Sant’ Angelo is a very spacious campo in the sestiere of San Marco, and one reason it’s so large is because there used to be a parish church here, San Michele Arcangelo (dedicated to Archangel Michael). The church is gone but you can still find an oratory and a very cool vera da pozzo (wellhead).
The carvings on the wellhead are connected to the name of the oratory (Oratorio dell’ Annunziata) or oratory of the Annunciation. Archangel Gabriel is on one side of the well holding his lily, and Mary is on the other side, receiving the good news.
Oratory of the Annunciation
The sweet little bell on the roof of the Oratory:
The church of Sant’ Angelo (or Sant’ Anzolo in Venetian dialect) was founded in 920, rebuilt several times, closed by the French in 1810, and then used as a warehouse for a couple of decades before finally being demolished by the Austrians in 1837.
The campanile (bell tower) of this church had quite an exciting history. It was one of many towers that fell on the same day during an earthquake in 1347 (legend has it that the bells of all these towers inexplicably rang of their own accord before they all collapsed). The Sant’ Angelo tower was rebuilt but began leaning dangerously - a tower-straightening expert from Bologna attempted to set it straight but right after he’d “fixed” it, the tower fell again, killing two monks in the adjacent monastery of Santo Stefano. It was rebuilt again and then twenty years later in 1487, it was stuck by lightning and partially destroyed. Rebuilt once more and survived for several more centuries until it was demolished at the same time as the church.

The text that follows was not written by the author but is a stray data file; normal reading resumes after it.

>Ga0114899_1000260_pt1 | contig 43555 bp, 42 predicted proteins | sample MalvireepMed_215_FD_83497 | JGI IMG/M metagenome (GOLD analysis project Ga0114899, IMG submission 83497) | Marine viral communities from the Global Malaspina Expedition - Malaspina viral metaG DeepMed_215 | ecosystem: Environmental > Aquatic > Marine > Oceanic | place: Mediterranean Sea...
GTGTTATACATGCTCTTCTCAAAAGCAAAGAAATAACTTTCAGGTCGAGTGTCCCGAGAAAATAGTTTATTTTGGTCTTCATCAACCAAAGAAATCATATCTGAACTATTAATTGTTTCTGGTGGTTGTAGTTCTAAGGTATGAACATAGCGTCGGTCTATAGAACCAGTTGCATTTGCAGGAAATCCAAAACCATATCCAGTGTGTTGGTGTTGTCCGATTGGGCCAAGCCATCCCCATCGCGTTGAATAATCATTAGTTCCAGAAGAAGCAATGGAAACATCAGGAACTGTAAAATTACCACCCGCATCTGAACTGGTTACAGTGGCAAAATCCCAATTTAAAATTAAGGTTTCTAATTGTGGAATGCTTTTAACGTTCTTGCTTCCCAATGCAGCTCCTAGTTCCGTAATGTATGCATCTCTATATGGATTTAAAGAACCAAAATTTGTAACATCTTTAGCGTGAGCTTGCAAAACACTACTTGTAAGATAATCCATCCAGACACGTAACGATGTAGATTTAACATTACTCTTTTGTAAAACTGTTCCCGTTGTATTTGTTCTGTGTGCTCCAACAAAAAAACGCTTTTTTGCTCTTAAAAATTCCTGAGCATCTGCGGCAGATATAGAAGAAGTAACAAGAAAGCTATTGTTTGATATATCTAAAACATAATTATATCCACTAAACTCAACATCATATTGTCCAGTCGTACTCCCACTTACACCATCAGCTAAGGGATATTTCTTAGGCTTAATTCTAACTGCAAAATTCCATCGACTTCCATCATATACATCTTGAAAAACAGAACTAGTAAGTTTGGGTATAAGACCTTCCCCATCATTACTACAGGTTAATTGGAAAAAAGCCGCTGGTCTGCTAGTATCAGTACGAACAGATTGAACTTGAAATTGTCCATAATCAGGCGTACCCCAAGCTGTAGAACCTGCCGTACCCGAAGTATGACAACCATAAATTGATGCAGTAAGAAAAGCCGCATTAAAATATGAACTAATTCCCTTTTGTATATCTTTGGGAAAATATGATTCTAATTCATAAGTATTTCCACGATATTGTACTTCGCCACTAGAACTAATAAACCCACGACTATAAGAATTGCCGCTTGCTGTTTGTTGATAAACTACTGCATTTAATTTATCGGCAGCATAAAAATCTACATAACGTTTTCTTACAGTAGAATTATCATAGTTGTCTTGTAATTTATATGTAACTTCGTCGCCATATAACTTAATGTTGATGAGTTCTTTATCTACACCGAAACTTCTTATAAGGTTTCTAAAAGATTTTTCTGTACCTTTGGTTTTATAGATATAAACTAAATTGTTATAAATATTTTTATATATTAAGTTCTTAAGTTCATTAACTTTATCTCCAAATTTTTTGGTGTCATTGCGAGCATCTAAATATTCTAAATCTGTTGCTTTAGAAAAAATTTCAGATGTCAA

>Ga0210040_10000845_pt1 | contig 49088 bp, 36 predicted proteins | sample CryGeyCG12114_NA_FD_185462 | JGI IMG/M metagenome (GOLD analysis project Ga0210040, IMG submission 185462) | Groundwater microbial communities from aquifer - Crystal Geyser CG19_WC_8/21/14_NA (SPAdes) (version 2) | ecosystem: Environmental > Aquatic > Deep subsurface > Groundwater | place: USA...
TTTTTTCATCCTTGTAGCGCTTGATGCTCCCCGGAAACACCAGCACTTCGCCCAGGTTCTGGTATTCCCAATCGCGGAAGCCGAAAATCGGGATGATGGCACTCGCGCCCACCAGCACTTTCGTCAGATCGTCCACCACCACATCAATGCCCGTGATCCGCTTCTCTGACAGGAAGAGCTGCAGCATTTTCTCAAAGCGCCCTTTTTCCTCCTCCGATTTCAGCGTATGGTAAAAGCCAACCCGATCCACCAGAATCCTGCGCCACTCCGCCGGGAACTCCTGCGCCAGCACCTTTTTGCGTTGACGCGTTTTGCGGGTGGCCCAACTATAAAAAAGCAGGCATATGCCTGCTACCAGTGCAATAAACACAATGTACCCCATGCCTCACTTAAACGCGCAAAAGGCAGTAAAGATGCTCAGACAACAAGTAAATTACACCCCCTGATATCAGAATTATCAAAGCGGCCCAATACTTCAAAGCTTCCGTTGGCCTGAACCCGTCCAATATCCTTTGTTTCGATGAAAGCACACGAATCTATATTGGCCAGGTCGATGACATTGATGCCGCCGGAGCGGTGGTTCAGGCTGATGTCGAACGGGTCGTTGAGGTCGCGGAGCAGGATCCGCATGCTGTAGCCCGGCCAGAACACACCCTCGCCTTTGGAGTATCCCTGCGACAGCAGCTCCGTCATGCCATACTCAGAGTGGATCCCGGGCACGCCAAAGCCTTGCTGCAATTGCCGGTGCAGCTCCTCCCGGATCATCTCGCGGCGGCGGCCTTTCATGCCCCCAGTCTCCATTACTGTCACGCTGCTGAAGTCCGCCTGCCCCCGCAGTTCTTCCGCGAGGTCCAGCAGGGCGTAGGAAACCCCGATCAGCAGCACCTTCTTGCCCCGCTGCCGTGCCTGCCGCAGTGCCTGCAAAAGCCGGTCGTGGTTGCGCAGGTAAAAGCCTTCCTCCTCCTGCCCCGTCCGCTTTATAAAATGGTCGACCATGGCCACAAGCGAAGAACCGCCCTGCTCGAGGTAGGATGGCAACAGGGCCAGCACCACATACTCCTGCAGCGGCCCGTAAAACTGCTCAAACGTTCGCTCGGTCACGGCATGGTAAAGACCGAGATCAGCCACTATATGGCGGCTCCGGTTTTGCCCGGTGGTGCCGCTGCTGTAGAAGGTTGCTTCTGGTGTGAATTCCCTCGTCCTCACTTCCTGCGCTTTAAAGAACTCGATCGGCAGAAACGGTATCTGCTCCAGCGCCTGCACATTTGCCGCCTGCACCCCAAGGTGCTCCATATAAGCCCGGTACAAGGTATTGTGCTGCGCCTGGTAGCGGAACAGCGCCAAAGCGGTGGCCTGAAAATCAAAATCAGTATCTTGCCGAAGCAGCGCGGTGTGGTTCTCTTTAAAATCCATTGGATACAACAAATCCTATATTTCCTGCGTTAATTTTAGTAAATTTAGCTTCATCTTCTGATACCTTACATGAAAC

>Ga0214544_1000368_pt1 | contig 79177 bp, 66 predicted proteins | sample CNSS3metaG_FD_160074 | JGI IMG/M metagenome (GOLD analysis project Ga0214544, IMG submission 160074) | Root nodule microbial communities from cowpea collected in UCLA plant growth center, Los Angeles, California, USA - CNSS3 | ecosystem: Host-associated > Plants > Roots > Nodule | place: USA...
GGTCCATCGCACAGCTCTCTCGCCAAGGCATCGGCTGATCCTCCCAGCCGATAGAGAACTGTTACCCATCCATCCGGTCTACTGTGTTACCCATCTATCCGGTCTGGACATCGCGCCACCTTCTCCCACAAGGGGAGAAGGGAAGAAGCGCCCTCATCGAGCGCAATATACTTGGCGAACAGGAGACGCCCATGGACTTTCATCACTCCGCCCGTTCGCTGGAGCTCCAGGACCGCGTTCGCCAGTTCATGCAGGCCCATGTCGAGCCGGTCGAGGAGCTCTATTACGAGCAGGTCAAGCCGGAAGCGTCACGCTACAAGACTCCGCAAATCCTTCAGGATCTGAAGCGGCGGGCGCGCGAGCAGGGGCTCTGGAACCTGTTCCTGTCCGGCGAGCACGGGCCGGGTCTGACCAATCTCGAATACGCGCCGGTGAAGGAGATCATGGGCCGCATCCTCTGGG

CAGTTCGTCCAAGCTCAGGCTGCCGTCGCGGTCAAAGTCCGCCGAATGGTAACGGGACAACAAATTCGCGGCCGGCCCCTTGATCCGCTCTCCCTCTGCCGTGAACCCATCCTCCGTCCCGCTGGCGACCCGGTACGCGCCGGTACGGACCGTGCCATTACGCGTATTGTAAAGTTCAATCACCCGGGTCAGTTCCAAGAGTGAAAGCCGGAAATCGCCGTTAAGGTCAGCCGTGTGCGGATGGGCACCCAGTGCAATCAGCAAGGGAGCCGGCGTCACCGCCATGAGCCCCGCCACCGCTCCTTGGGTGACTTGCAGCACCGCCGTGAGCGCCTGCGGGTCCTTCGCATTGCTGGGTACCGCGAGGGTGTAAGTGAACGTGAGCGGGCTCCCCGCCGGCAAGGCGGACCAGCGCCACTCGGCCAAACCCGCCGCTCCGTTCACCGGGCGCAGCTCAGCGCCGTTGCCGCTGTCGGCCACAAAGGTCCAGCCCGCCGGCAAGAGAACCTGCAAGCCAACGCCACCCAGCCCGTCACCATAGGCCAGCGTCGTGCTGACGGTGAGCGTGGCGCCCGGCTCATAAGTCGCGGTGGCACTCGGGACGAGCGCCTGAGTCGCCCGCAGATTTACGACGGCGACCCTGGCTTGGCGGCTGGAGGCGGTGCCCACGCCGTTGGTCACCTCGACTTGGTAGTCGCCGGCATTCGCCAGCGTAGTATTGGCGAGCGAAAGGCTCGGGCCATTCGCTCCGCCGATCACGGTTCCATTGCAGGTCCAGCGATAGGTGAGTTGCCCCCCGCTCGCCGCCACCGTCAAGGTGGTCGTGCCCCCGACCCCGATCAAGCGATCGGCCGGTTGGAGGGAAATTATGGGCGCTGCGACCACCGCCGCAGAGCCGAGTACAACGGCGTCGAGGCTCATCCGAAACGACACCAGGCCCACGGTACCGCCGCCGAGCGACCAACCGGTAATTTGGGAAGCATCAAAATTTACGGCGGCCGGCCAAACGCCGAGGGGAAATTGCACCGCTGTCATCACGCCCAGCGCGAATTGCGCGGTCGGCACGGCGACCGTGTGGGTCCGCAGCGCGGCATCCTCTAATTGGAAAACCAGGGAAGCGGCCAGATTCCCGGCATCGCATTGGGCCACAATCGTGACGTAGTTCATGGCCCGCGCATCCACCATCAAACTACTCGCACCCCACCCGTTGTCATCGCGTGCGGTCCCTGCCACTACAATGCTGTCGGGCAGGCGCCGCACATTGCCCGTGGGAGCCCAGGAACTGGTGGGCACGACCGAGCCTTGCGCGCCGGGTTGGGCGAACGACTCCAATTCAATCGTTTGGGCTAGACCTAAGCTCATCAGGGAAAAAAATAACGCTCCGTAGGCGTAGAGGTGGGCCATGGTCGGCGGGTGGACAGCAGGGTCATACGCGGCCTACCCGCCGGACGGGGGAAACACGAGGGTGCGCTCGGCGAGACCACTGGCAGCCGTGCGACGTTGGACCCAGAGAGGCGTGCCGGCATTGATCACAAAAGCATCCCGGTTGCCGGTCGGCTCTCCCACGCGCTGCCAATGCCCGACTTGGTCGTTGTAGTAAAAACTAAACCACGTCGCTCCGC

The little pink oratory is supposedly open occasionally, but it’s been closed every time I’ve walked by. UPDATE: I found it open in 2010. Photos here.
The church, campanile, and oratory are all visible in a couple of paintings. The first is by Canaletto.
The second is by Gabriele Bella and can be seen in Venice in the museum La Querini Stampalia along with many other charming scenes of Venice by the same artist.
This painting has a hair-raising title, Bear-Baiting in Campo Sant’ Angelo, and truly, I don’t want to know what bear-baiting is or even think about it. But it's cool to see the demolished church next to the little oratory.